You see this in works by Mable Frazer, for example, and some of Maynard Dixon's work, and others.

Next, there are the "Towering Mountains." Artists such as B.F. Larsen and Dixon are among those who "tried hard to make big look big," Anderson said; "They crowded the canvas and cropped the view; they showed landforms in shadow, and a single figure riding by, dwarfed by the mountains."

Western artists also learned to deal with "Dazzling Light." There's Phillip Henry Barkdull's "Great White Throne," for example, done in brilliant reds and oranges. There's Mahonri Young "playing with the light from dramatic southern storms." There are spectacular sunsets. Quite often, Anderson said, "the light itself is the main subject."

Another approach used by the artists was that of "Simplifying Forms." Some artists exaggerated land forms, made them more geometric, streamlined shapes. You see that in Harold Buck Weaver's cloud patterns and Conrad Buff's "Canyon Walls," for example.

Other artists chose to portray the "Intimate Landscape." The exhibition is not "all huge mountains and wide spaces," Anderson says. "Sometimes artists focused on the details; one flower, one stream bed, one 'White Primrose' by Georgia O'Keeffe."

Edwin Evans was a Utah artist who went on an art mission to France. "He was just back when he painted "Boulders by a Water Pool," and you see some French Impressionism," Anderson said.

Another response to the landscape was to include "People on the Land." Some artists wanted to say something relating to the Southwest as a place to live, Anderson said, and they did it with everyone from cowboys to Indians to Depression-era workers and Dixon's "Forgotten Man," to an intrepid woman delivering mail in a fierce nighttime snowstorm.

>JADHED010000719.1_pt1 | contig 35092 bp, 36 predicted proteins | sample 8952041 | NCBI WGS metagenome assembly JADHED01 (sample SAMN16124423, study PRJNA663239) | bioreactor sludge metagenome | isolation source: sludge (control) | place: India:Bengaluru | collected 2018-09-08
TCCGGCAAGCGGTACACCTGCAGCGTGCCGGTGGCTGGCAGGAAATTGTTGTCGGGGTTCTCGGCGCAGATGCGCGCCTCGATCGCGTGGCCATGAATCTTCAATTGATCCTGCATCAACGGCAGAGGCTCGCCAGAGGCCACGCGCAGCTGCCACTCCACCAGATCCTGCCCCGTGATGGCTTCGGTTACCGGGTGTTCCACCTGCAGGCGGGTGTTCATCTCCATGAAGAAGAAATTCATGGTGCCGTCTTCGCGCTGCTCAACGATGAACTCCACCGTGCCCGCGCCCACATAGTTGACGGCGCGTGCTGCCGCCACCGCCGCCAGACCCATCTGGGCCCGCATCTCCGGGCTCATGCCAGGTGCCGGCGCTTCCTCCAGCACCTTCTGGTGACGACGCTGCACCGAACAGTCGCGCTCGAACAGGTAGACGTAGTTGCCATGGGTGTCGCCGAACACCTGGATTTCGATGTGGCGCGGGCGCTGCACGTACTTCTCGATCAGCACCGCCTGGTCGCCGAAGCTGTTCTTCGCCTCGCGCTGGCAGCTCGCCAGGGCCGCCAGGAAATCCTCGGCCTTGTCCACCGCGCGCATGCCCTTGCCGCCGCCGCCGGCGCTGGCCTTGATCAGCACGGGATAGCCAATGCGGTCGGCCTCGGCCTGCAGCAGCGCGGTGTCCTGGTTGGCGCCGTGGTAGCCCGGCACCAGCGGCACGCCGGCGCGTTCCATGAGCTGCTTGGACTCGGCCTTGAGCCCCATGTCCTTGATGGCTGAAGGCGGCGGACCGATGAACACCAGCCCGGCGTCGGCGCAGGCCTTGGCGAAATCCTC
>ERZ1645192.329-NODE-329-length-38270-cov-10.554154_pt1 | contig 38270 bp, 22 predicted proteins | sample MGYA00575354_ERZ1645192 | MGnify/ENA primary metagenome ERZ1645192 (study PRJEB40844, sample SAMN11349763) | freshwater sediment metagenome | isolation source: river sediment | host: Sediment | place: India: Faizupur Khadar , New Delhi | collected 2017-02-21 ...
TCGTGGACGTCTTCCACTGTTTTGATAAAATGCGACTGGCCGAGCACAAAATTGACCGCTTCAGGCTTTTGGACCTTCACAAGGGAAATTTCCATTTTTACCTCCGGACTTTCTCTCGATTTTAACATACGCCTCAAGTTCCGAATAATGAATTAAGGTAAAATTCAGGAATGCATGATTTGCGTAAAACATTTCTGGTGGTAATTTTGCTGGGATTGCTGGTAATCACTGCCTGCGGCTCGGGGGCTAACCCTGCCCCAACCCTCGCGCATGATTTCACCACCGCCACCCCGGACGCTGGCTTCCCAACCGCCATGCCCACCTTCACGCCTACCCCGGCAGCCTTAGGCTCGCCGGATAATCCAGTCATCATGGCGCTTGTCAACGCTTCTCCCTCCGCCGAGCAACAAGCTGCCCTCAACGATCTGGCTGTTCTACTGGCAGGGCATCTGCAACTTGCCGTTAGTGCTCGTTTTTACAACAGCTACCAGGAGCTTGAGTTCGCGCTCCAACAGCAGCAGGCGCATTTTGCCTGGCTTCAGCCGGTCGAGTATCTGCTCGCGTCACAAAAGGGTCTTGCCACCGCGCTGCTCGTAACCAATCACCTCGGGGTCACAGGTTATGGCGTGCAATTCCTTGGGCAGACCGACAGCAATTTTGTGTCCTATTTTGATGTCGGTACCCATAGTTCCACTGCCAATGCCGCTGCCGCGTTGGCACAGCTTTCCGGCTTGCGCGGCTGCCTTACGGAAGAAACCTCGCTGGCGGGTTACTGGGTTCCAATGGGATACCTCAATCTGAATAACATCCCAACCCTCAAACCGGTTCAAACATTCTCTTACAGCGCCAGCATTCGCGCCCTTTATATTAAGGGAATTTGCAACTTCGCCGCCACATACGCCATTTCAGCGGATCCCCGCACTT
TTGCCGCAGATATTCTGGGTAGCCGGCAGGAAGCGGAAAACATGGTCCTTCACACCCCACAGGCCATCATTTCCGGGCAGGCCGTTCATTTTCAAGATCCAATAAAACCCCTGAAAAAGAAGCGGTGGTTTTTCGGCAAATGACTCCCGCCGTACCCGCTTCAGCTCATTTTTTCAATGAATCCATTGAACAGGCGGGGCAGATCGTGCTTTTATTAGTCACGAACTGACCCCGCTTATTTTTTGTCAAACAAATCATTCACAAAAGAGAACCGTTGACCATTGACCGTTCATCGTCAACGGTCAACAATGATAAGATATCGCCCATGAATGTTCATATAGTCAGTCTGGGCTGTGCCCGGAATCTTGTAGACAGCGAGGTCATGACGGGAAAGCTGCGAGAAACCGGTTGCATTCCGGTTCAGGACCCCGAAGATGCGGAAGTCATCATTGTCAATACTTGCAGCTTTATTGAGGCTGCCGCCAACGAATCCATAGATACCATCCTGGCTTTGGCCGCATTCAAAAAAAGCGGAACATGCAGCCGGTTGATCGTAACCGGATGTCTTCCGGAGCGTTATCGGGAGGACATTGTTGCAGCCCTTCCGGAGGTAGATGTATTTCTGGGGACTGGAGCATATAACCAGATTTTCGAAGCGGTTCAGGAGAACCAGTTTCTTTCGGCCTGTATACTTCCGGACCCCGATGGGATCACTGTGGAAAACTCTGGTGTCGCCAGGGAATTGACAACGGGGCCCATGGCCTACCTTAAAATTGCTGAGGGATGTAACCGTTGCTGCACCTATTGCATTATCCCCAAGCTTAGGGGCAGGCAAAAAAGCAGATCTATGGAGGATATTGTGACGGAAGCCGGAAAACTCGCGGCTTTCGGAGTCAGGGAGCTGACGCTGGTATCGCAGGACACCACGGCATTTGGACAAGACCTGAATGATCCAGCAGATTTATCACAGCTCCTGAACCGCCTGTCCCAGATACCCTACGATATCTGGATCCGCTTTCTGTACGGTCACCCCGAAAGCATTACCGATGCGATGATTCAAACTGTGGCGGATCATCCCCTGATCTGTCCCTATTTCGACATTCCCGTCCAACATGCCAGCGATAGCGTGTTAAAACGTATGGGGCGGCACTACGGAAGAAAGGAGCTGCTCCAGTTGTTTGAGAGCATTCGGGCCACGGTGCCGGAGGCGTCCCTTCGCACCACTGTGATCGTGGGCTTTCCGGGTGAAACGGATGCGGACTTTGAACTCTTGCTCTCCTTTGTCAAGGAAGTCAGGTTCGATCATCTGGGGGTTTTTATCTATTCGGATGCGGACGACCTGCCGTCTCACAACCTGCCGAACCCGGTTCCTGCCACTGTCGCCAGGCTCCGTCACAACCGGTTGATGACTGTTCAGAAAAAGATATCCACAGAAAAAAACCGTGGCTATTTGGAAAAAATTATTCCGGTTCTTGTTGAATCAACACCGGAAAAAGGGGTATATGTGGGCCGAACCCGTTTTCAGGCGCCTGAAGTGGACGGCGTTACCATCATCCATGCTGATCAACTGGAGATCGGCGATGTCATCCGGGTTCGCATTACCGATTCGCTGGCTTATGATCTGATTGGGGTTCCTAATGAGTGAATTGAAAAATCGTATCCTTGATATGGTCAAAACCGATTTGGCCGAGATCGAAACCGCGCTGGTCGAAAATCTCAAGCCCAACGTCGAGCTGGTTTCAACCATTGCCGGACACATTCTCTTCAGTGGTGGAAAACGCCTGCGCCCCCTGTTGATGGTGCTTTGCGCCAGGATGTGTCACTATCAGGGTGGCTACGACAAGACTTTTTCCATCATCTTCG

It's a very exciting exhibition with many paintings that have not been shown at MOA before, Anderson says. "The Stewarts have a wonderful eye for quality and have collected some major works over the past 10 years. The show is about half-and-half from their collection and ours."

"These are pictures that people really like, that they immediately understand on one level. Yet, the more you look, the deeper you go, the more there is to discover."

In connection with "Wide-Open Spaces," Western artist Gary Ernest Smith will be the keynote speaker at a special colloquium on Friday, 1:30-4 p.m., in the museum auditorium. Smith will discuss his particular interest in the Southwest, qualities he finds significant and why it is valuable to make these connections. Papers by students and faculty will also be presented. The public is invited; admission is free.

Next door to the Southwest Gallery is the Electronic Media gallery, featuring "Healing 1" by Brian Knep. This interactive video installation looks like a huge electronic carpet. As you walk across it, the pattern pulls away, creating a "wound," which heals itself after you leave, but never in quite the same way. Knep lives in Boston, and in 2005 became the first artist-in-residence at Harvard Medical School. "Healing 1" also runs through March 2012.

If you go:

What: "Wide-Open Spaces: Capturing the Grandeur of the American Southwest"

Where: Brigham Young University Museum of Art, Provo

When: Through March 2012; Mondays-Fridays, 10 a.m.-6 p.m.; Thursdays, 10 a.m.-9 p.m.; Saturdays, noon-5 p.m.

How much: free

Also: Colloquium with Gary Ernest Smith, Oct. 29, 1:30 p.m.